Bookmark and ShareSaamah Abdallah is a researcher at nef‘s Centre for Well-being.

Palazzo Strozzi

The Palazzo Strozzi in Florence was once home to a Renaissance banking dynasty. But last week it provided a setting for a conversation about how we can re-define progress beyond simply measuring national product.

International meetings of statisticians are hardly the most likely place for one to find passion and drama. Yet, in the Palazzo Strozzi in Florence, home to one of the major banking families of the 13th century, Juliet Michaelson and I took part in a debate which could be changing how we measure progress.

When nef started advocating subjective measures of well-being – i.e. asking people how they feel their life is going – as a tool to guide policy, we were entering almost virgin territory. But it seems that the world of government statistics has started to catch up with projects such as our Happy Planet Index. Subjective well-being is part of official statistics in several countries including New Zealand, Canada and even the UK. nef is currently advising Eurostat, the EU’s official statistics body on the feasibility of including well-being indicators in their official sets. And the OECD is the unlikely home of a major Global Project on Measuring the Progress of Societies, championed until now by the organisation’s Chief Statistician, Enrico Giovannini.

It was the OECD that arranged the meeting aimed to encourage chief national statisticians to take subjective well-being measurement seriously. Chief statisticians and presidents from the statistics offices of the USA, Canada, Ireland, Spain and many other countries were present. The meeting was timed to follow on the heels of the ninth annual conference of the International Society for Quality of Life Studies (ISQOLS), ensuring many of the leading academics working on subjective well-being were also present.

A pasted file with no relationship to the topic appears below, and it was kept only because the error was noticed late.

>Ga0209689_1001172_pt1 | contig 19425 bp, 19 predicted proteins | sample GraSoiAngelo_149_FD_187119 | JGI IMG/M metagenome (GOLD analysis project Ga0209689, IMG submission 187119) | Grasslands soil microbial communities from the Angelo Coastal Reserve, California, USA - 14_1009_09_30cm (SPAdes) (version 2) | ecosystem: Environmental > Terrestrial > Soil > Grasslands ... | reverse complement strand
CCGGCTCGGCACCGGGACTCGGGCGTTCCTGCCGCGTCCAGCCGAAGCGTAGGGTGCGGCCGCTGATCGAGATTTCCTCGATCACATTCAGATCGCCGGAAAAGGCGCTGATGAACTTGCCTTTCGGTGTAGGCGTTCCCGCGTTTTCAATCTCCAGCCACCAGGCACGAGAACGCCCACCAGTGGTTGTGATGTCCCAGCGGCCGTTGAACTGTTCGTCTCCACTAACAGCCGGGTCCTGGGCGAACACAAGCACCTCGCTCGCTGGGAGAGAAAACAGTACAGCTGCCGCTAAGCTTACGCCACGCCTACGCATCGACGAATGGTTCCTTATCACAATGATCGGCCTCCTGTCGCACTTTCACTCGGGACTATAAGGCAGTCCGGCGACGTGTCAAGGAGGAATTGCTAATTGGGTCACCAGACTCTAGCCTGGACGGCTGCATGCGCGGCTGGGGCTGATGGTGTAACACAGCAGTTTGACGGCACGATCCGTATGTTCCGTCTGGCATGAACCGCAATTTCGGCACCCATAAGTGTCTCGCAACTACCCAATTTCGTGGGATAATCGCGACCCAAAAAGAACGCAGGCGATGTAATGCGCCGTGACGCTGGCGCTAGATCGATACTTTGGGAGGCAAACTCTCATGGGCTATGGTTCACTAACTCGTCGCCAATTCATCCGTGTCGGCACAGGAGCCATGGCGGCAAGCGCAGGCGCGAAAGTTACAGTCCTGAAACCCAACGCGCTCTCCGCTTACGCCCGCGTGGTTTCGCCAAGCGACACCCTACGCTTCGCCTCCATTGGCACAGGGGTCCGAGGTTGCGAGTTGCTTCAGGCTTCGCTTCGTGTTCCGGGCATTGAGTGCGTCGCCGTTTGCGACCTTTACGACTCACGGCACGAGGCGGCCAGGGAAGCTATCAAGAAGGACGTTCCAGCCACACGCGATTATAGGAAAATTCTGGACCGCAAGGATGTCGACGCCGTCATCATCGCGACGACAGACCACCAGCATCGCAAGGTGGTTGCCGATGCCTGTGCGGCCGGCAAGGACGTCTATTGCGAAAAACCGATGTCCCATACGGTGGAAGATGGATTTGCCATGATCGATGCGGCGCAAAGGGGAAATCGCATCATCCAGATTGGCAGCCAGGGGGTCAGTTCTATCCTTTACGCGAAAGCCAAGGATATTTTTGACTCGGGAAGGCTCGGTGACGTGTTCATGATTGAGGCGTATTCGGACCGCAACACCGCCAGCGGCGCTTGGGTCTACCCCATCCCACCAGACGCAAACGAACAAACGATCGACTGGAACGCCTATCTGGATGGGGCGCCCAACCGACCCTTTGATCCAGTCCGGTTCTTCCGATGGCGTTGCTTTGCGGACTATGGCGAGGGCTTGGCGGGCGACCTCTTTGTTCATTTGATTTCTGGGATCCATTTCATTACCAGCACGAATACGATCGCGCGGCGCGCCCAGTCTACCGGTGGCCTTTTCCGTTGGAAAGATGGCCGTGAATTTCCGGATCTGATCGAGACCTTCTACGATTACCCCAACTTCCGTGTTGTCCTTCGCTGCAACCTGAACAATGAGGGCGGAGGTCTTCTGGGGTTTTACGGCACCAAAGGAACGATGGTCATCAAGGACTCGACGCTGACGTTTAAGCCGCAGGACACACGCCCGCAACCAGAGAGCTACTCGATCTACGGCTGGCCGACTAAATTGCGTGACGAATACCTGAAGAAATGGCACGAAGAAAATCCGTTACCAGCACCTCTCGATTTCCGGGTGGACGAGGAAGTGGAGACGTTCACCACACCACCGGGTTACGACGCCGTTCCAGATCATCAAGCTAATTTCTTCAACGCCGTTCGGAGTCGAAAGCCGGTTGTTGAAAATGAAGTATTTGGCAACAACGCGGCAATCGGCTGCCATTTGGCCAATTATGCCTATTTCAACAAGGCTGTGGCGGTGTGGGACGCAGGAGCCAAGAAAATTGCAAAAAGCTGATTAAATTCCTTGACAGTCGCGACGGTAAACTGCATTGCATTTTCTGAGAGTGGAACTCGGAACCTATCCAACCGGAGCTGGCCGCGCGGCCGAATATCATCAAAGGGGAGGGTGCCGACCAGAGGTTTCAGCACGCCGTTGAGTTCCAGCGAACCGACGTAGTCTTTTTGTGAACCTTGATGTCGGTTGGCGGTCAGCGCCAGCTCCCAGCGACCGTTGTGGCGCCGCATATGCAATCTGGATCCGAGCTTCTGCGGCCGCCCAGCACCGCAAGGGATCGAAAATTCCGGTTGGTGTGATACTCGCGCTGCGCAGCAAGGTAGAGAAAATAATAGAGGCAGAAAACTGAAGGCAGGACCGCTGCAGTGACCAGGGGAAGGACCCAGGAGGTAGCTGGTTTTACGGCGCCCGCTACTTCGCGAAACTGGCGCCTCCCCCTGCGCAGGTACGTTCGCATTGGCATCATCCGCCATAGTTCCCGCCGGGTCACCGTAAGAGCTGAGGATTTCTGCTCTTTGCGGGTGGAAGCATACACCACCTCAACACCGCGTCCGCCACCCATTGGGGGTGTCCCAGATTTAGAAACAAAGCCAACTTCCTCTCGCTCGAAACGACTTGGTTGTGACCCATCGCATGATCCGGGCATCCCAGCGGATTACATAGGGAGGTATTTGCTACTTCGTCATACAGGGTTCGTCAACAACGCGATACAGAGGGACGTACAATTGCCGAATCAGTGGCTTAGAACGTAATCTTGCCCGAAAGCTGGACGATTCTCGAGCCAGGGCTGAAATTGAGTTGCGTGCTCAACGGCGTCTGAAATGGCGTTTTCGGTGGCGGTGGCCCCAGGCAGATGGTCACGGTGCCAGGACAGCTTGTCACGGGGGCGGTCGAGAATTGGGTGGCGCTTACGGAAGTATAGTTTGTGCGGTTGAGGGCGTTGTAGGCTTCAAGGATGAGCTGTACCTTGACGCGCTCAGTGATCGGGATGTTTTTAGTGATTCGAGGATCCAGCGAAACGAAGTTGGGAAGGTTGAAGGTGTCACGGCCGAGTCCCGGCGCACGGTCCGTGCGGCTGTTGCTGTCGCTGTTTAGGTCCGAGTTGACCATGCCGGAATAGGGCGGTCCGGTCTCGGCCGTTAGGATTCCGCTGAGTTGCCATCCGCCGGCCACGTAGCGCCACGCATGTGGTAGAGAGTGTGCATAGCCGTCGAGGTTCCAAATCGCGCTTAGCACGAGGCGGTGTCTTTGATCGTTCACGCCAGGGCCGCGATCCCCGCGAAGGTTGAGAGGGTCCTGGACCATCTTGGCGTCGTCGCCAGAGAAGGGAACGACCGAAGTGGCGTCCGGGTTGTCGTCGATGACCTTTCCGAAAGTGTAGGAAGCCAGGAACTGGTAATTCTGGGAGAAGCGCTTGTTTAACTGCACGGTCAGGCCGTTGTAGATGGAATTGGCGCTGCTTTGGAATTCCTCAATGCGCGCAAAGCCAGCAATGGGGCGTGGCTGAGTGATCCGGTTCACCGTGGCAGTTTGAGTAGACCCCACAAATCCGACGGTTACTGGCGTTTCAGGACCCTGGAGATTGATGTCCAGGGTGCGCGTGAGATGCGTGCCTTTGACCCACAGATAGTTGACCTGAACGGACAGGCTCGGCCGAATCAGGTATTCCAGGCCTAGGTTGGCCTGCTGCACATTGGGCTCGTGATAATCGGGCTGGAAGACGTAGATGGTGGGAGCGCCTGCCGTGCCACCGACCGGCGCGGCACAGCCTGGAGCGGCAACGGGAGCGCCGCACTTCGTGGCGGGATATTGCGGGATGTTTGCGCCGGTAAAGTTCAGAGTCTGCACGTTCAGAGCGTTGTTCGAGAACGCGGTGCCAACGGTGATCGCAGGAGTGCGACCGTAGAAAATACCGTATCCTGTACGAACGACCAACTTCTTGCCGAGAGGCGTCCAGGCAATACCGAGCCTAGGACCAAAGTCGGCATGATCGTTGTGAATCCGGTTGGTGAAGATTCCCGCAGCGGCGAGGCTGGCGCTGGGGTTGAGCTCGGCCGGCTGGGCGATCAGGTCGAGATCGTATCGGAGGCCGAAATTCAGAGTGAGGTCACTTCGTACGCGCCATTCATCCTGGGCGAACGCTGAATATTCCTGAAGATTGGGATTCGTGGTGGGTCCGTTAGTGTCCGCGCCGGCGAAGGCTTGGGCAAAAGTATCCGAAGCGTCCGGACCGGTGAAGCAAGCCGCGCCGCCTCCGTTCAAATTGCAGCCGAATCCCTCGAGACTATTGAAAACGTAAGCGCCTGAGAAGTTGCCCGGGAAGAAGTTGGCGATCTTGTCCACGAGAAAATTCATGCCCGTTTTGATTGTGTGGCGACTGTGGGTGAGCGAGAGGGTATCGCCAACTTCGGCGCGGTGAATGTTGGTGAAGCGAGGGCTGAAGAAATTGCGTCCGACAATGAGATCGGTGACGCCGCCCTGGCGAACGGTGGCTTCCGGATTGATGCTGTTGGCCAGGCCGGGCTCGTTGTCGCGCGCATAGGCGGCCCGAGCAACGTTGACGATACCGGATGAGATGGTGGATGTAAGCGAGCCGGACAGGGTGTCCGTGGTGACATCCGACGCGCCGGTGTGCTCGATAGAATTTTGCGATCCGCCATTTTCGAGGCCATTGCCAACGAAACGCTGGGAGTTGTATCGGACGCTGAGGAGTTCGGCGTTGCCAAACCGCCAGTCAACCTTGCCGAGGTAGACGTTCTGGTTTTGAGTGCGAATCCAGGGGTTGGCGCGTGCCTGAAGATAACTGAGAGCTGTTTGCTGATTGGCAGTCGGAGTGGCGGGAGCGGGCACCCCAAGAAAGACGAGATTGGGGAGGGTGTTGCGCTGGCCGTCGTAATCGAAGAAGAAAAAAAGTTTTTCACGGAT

The meeting showed that there was still work to be done. Many statisticians recognise that measuring subjective well-being is a central part of informing governments how well they are doing. They also see the benefits that subjective data provide in terms of understanding other areas. For example, well-being data can tell you something about the impacts of high or low social capital in an area. Academics such as Prof. John Heliwell at the University of British Columbia in Canada made a plea for statisticians to include a few subjective well-being questions in as many different surveys as possible. Meanwhile nef, alongside Prof. Felicia Huppert at the University of Cambridge, called for more textured measures of well-being, such as the National Accounts of Well-Being, so as to provide policy makers with a better understanding of the ways in which the nation’s population is doing well or not so well.

Some statisticians, howeever, were still very resistant to the idea of taking up precious ‘real estate’ on their surveys with questions about how people feel. They argue that they measure what they are told to, and that they are not being told to measure well-being. As Dr. Munir Sheikh, Chief Statistician of Statistics Canada put it, “It’s not my job to decide which data is more important. It’s the users.” Other statisticians disagreed, highlighting that statistics offices do have some flexibility to pre-empt data requests. Meanwhile, the academics argued that there is a chicken-and-egg situation: government bodies will not ask for well-being data until statistics offices collect it, and vice versa.

But, perhaps, for the sake of statisticians such as Dr. Sheikh, it is important that we make it clear that well-being is important. A recent UK poll found that 81% of people supported the idea that the Government’s prime objective should be the ‘greatest happiness’ rather than the ‘greatest wealth’. Given that’s the case, and given that statistics offices are public bodies whose duty it is to provide information to citizens on how our Government is faring, perhaps we all need to tell them just how much we’d like to know the state of well-being in our countries.